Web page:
The OAM microlaser with the EP modulation by periodically arranged Ge and Cr/Ge (Fig. 2) was fabricated by means of overlay electron beam lithography (20). The unidirectional power flow oscillating in the cavity eliminates the undesired spatial hole-burning effect that would be created by the interference pattern of two counterpropagating WGMs. The preferential gain saturation in the antinodes of the interference pattern would cause spatial gain inhomogeneity, leading to a decrease in the laser slope efficiency, multilongitudinal mode operation, and unstable laser emission. In our OAM microlaser, unidirectional power flow forced at the EP modulation (fig. S3) (20) enables efficient and stable single-mode lasing with a sideband suppression ratio of ~40 dB (Fig. 3A). In the transition from broadband photoluminescence (PL), to amplified spontaneous emission (ASE), and finally to lasing (Fig. 3, A and B), the emission peak stabilized at the same resonant wavelength, demonstrating the avoidance of multimode oscillation typically existing in a microring cavity. The OAM characteristics, such as the vortex nature and the phase singularity, were characterized by analyzing the spatial intensity profile of lasing emission and its self-interference (fig. S4) (20). In the far field, we observed the intensity of lasing emission spatially distributed in a doughnut shape with a dark core in the center (Fig. 3C). The observed dark center is due to the topological phase singularity at the beam axis where the phase becomes discontinuous, as predicted in Fig. 1B. The presence of the OAM was then validated by the self-interference of two doughnut-shaped beams split from the same lasing emission. In each doughnut beam, because of its OAM, optical phase varies more markedly with a helical phase front close to the central singularity area, whereas the outer doughnut area is of a relatively uniform quasiplanar phase front. At the observation plane, we intentionally created a horizontal offset between two doughnut beams, so that the dark center of one beam overlapped with the bright doughnut area of the other, and vice versa. The resulting interference patterns between the helical and quasiplanar phase fronts revealed two inverted forks (Fig. 3D), as the quasiplanar and helical phases were reversed at the centers of two doughnuts. For both of them, the single fringe split into two at the fork dislocation, evidently confirming that the radiation from our OAM laser was an optical vortex of topological charge Embedded Image.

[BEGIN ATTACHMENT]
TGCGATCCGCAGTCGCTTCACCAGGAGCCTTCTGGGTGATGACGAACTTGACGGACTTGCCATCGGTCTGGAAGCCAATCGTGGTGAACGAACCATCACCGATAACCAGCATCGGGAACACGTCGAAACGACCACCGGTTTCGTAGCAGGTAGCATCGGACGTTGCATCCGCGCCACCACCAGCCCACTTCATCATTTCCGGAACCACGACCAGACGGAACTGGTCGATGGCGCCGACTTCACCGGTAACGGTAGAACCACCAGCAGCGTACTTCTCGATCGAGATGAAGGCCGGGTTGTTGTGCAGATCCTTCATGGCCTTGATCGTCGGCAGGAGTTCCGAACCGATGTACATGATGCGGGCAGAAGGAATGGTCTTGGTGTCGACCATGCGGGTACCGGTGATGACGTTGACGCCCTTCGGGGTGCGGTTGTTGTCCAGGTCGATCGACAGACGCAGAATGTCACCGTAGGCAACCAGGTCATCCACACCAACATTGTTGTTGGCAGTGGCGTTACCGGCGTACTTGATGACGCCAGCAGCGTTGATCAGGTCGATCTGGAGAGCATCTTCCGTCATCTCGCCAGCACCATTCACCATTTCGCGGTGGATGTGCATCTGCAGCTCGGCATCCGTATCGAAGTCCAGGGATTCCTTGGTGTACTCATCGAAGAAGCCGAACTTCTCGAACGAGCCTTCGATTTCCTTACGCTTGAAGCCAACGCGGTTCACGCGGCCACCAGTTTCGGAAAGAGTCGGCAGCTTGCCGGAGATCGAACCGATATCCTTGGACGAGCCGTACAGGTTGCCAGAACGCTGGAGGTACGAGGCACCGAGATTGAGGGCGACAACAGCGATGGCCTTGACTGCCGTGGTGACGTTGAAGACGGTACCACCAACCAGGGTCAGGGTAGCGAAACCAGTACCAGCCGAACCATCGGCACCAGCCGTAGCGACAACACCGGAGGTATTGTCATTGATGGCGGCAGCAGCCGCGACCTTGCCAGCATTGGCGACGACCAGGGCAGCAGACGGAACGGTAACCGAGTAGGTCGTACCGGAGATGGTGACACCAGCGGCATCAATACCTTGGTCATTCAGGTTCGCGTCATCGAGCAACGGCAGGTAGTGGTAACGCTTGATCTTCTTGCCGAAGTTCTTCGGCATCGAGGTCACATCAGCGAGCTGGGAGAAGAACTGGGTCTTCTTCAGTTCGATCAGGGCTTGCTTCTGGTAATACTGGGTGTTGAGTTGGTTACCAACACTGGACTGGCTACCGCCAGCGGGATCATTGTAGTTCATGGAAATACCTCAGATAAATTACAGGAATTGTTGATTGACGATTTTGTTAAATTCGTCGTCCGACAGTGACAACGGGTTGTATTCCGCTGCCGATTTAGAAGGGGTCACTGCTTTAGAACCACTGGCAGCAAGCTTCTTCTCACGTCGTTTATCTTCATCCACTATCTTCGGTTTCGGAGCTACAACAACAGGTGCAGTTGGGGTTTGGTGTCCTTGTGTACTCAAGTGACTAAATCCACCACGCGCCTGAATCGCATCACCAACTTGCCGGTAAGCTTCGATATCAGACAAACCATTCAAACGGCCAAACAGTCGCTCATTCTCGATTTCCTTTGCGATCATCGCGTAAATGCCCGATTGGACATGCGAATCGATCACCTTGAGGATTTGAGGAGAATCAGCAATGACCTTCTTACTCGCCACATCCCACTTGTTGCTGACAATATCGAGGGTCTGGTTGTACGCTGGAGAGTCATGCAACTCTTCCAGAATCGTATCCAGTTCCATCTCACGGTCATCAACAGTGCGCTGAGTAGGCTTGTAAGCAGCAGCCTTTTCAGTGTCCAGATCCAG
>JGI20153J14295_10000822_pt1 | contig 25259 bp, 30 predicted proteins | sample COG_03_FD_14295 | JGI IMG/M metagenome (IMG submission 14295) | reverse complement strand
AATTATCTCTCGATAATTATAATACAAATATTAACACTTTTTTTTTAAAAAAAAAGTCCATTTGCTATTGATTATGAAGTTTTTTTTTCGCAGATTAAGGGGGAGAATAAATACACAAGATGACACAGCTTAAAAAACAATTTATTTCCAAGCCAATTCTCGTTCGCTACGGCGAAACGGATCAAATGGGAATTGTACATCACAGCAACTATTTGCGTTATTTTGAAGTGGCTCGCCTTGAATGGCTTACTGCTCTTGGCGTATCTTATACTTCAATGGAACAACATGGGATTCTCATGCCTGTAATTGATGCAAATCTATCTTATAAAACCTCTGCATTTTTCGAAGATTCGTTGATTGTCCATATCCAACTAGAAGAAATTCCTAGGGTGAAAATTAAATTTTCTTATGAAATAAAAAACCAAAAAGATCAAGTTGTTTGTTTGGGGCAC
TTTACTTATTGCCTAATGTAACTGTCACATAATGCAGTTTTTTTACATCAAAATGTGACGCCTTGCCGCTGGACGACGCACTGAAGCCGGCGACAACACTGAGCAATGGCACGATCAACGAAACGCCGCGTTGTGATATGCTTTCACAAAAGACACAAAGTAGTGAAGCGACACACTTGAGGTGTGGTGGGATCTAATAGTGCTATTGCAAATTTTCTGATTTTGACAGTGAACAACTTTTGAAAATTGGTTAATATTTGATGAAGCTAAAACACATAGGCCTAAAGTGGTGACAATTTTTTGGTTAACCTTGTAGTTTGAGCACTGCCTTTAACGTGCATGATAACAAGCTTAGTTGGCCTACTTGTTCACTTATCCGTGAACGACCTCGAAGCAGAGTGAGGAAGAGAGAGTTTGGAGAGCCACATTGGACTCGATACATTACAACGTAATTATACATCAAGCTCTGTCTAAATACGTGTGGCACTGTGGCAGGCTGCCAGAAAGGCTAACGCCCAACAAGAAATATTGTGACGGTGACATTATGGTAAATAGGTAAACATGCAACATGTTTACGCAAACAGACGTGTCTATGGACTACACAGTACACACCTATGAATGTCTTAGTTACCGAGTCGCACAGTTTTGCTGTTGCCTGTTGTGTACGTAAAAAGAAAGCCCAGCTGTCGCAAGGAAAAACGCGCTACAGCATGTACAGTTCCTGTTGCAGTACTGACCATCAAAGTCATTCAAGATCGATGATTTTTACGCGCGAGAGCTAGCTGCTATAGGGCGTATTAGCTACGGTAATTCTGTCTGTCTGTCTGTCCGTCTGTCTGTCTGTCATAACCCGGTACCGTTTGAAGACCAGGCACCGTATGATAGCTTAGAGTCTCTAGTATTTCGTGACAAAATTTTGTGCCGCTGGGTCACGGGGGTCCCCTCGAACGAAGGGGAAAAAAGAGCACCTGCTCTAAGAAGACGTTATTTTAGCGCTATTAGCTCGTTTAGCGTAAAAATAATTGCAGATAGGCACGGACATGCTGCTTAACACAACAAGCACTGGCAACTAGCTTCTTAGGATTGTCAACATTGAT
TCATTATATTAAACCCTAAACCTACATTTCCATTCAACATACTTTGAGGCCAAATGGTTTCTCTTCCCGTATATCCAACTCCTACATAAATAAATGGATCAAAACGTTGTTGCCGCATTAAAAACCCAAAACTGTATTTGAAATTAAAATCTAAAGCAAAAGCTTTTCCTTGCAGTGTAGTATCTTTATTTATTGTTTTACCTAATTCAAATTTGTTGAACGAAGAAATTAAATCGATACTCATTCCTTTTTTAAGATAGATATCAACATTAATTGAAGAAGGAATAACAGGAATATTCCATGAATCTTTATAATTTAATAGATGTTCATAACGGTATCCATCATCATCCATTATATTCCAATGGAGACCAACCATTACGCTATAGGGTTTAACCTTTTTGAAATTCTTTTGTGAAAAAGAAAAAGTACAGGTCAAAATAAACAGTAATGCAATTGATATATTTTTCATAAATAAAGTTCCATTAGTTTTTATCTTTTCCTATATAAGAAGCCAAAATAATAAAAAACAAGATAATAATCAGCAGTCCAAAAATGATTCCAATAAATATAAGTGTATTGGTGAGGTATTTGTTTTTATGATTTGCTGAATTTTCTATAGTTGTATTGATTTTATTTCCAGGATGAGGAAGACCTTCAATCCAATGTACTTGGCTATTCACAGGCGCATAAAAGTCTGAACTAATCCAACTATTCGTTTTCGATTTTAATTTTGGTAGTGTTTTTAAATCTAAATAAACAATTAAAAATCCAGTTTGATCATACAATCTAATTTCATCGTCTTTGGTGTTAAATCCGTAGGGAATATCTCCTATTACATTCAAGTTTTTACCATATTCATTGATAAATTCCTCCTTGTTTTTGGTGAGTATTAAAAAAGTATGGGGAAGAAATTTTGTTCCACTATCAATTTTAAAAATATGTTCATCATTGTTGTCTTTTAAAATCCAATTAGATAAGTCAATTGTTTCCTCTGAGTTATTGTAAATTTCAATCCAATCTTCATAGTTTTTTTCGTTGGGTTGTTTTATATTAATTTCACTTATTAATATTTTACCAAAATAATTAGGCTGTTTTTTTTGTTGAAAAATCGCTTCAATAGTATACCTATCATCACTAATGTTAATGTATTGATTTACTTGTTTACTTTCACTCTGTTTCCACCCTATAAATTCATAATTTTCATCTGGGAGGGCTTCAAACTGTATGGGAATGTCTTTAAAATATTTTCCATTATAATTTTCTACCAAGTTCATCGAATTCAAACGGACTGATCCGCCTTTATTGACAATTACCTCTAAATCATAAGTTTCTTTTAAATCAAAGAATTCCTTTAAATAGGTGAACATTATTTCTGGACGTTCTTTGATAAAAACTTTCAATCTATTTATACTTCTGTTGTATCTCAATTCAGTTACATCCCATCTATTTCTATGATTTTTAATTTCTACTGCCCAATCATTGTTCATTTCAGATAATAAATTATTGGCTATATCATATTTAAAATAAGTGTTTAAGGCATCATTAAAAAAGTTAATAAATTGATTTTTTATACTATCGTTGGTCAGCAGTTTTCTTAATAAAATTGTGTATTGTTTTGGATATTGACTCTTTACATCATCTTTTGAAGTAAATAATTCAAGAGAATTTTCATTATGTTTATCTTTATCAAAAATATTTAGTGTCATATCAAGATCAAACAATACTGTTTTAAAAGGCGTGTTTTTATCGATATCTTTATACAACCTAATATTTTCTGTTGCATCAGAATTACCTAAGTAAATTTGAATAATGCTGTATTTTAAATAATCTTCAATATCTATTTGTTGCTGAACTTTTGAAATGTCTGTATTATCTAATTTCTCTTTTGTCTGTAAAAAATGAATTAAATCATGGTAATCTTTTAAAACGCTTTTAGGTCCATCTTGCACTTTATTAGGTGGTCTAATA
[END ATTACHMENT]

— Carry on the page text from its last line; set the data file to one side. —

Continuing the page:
Fig. 2 Scanning electron microscope images of OAM microlaser.